A chicken egg has a hard crust to protect what’s inside from outside influence. Great defense! And yet, as long as the shell remains intact, I get no omelet for breakfast. So, I apply a catalyst that conflicts with the shell. I strike the egg against the fry pan. The defense gives way and the contents become available for me to create a tasty omelet. Breached defense resulted in an omelet for breakfast.

At the point of impact, the egg was faced with a conflict. As long as the egg remained undisturbed, it would remain an egg, its contents forever locked up. In overcoming the egg’s defense, I offered the egg another option – to become something else. Transformation!

I define transformation as a thorough or dramatic change that remains after the action of a catalyst. The change affects all levels of consciousness though usually appears in the physical and psychological levels.

The Transformation Option

Sometimes in my life, things seem to be going my way. Important people agree with me, my food agrees with me, I agree with me – I feel like I’m on track. No challenges. All quiet on the western front, so to speak. Egg shell intact, safe. I don’t realize it yet, that while I’m busy attending to my sense of well-being, a transformation is forming. Why?

When we were a younger couple, we cared for our little children. They tended to make noise, which helped us know where they were and to some degree what they were up to. When things got quiet, we’d ask each other, “Where are the children?” Meaning – “What are they up to?” Quiet was usually an indicator that we should go check on them!

Peace – meaning the absence of conflict – may be an indicator that I’m solidly within my safety zone, the bubble, primed and ready for a challenge to my defenses. Perfect time to “check on the children” – to seek out and find the transformation option. Scary? Yes, when viewed from behind “the wall” of my fears. No, when viewed beyond fear, as one would in the realm of awakened consciousness in which one realizes the illusion of fear.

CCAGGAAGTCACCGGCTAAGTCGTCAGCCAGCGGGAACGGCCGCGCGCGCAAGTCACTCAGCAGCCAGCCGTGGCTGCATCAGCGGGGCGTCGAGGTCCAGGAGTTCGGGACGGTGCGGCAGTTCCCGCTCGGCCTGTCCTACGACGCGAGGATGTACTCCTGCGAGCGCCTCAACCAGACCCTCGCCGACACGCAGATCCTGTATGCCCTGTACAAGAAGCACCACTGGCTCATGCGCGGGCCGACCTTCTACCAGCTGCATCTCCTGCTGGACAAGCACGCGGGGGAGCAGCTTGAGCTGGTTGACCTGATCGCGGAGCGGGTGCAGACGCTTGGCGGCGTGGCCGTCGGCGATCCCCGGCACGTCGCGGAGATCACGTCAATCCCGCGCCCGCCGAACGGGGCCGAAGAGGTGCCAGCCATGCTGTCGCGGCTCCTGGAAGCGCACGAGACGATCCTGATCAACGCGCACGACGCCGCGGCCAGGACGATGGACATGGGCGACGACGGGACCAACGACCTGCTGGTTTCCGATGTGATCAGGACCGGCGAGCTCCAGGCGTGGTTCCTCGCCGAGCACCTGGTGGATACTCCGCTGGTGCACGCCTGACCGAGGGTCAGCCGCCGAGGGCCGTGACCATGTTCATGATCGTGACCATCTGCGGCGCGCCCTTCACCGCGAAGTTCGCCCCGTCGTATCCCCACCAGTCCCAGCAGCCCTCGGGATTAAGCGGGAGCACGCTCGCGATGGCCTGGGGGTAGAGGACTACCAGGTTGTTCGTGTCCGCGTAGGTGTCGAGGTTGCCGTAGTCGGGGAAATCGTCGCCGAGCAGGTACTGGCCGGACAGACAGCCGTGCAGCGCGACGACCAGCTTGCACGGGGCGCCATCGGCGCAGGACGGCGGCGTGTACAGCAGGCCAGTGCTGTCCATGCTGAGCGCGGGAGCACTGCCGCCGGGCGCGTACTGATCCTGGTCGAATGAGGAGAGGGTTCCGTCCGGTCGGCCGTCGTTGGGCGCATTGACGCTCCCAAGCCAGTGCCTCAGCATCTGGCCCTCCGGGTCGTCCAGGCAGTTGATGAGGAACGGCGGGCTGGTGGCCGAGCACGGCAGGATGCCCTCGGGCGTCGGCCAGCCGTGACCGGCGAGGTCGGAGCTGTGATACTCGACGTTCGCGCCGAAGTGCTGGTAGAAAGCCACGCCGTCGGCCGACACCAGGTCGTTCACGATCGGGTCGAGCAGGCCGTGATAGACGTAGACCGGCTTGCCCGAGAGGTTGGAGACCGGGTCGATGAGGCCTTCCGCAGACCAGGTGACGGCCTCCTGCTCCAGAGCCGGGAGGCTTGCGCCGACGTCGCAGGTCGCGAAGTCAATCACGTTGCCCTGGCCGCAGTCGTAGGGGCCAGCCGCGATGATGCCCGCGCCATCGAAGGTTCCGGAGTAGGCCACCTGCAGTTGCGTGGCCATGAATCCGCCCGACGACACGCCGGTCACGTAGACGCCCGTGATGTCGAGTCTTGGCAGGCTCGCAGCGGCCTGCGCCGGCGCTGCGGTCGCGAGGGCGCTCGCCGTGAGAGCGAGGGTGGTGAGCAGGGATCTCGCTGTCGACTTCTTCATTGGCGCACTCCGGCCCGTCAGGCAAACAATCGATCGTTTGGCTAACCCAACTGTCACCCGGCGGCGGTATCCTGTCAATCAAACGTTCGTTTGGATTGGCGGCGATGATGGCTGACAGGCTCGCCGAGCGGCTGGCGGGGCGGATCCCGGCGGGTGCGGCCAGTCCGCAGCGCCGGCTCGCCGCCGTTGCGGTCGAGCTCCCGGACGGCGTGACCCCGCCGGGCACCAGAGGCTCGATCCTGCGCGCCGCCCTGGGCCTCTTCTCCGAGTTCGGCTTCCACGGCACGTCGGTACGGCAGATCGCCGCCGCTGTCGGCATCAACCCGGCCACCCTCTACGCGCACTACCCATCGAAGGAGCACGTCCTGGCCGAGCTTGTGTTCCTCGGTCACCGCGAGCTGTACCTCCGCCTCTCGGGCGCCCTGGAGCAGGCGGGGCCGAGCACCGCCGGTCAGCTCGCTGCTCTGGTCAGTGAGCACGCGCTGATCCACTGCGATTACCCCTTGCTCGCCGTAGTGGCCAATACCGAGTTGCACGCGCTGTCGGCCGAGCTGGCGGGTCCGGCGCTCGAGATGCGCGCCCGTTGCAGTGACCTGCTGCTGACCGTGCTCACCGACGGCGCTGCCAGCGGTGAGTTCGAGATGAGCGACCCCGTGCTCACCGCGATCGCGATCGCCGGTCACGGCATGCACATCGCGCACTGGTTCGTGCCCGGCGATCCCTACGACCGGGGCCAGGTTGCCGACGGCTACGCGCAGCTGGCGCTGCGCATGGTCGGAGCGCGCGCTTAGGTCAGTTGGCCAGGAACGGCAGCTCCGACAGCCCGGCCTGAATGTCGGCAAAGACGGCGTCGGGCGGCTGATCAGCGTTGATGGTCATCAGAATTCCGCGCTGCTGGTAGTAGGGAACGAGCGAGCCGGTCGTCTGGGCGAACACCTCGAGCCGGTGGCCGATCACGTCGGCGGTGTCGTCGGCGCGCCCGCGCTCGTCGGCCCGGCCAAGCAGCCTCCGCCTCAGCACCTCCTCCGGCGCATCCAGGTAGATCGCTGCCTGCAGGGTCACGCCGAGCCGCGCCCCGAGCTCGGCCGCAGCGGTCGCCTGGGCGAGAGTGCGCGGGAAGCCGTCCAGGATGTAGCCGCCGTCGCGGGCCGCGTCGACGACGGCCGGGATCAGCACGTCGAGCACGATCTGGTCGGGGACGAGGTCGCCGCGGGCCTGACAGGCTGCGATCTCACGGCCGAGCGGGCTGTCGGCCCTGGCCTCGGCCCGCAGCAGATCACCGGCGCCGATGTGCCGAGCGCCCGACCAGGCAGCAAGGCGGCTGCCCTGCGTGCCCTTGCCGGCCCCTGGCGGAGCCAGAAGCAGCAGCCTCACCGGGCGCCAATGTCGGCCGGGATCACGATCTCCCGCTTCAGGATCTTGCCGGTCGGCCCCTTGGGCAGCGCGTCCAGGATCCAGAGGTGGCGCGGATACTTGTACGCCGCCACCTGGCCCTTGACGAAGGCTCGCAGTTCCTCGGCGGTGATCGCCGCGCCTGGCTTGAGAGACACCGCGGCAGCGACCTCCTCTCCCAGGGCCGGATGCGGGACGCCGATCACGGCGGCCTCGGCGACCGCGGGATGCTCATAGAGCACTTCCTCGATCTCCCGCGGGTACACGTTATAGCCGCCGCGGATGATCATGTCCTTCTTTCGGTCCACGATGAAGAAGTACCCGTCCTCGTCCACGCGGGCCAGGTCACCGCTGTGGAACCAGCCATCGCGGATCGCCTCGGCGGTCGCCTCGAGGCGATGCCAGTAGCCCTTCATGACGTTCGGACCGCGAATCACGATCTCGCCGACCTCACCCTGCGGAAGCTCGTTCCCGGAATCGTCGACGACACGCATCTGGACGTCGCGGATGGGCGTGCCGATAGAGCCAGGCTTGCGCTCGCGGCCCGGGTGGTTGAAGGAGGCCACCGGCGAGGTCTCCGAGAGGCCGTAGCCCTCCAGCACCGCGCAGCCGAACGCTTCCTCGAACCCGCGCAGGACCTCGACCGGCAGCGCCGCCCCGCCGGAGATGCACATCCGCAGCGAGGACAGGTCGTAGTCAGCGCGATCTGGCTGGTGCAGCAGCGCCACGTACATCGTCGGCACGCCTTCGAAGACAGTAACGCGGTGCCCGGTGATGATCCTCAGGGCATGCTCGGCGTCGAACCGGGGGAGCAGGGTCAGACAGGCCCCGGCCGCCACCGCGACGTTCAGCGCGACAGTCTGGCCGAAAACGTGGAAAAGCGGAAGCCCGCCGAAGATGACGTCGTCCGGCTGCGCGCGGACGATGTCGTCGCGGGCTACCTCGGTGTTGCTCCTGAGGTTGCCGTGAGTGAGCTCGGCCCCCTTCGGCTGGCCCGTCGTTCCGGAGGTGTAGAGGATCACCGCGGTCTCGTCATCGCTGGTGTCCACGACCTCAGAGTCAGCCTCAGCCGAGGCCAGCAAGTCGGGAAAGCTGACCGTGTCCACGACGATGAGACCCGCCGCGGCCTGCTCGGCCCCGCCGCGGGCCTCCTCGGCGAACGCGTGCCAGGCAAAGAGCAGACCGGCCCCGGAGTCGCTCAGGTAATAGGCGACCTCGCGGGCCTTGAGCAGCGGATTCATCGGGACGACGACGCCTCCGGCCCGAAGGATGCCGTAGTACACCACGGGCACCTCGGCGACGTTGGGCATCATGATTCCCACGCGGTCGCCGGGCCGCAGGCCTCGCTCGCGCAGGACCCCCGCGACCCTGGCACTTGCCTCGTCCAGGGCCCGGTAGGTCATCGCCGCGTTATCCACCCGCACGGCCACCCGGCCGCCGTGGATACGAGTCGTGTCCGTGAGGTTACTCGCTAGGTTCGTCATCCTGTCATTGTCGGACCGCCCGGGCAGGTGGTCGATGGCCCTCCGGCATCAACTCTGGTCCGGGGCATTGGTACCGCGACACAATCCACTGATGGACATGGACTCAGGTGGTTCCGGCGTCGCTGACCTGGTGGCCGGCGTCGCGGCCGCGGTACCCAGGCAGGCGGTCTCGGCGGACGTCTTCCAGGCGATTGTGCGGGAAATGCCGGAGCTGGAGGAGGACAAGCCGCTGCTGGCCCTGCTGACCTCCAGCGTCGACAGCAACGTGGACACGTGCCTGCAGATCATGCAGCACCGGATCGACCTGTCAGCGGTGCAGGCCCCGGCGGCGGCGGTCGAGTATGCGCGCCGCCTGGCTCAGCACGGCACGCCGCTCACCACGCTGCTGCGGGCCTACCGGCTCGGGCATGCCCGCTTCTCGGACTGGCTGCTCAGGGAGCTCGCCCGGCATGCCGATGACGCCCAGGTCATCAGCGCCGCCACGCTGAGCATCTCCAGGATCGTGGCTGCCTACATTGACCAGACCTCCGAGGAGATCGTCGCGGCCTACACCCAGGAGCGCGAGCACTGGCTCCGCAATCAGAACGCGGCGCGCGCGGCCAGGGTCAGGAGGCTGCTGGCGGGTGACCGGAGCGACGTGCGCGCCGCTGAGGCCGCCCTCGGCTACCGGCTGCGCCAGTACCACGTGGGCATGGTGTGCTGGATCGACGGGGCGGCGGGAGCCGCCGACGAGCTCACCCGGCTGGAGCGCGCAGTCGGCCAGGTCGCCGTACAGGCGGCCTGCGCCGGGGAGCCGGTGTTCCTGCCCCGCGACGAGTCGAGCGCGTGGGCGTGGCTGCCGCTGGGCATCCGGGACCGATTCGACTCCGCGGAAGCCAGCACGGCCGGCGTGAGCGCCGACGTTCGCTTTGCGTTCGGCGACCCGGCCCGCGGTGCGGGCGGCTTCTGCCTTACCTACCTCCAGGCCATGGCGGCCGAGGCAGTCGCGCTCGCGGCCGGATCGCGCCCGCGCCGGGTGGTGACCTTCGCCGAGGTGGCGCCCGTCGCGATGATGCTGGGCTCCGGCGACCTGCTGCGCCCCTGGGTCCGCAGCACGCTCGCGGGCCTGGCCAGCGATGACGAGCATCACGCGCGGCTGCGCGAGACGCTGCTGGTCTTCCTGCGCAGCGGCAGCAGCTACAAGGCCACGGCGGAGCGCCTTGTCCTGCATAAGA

Getting past my fear barrier may mean cracking my protective egg shell. That may mean facing such fears as embarrassment, ridicule, wrongness, and defeat. Or, it may simply mean getting over my need to be right all the time. I have many relationships that offer a plethora of opportunities for conflict. Each conflict offers me options, one of which is the transformation option. Will I recognize it when I see it? Will I choose it when I recognize it? I wonder…

  • What’s on the other side of my shell?
  • How will I get past my fear that keeps me inside my shell?
  • Why do I fear transformation?
  • Who will enjoy that delicious omelet on the other side of my fears?

4 Questions Key to Awakening

“Ask and ye shall receive,” paraphrases the words of prophets concerning the concept of awakening to self… how true is this?

Might we now consider using four basic categories of questions and their hidden agendas.  Are there hidden defenses behind every question?

How useful are these examples to you?

  1. WHAT – do I fear? – What do I perceive I need to fear?
  2. HOW – do I fear? How do I respond to my need fulfillment fear program?
  3. WHY – do I fear? Why do I need to justify my fears’ purpose?
  4. WHO – do I fear? Who do my fearful needs personify?

How does asking a question begin the process of understanding? Asking, for example…

  • Can I keep my intention clear?
  • Have I the willingness to experience surprise?
  • How will I express the courage it takes to accept and commit action to my deeper true answers?
  • What will happen when I follow my sense of inner “knowing”?

Read more 4 Questions Key to Awakening

Is My Reality a Metaphoric Story of My Beliefs?

Might my conscious awareness of “reality” be an expression of my beliefs? Do you, me, everyone, and everything I perceive exist as imagined dream characters, representational symbols of my beliefs?

From birth, I have developed filters that keep my mind on track with beliefs – safe within my “comfort zones.” Occasionally, life’s experiences challenge that safety and my mind gets to choose. Once I make the choice to live within a comfort zone, the ability to choose fades from my consciousness, the blinders go on and my limited imagination is left to defend a fearful creator – (me). Any wonder Caroline Casey quipped, “Believe nothing, entertain possibilities?”

Read more Is My Reality a Metaphoric Story of My Beliefs?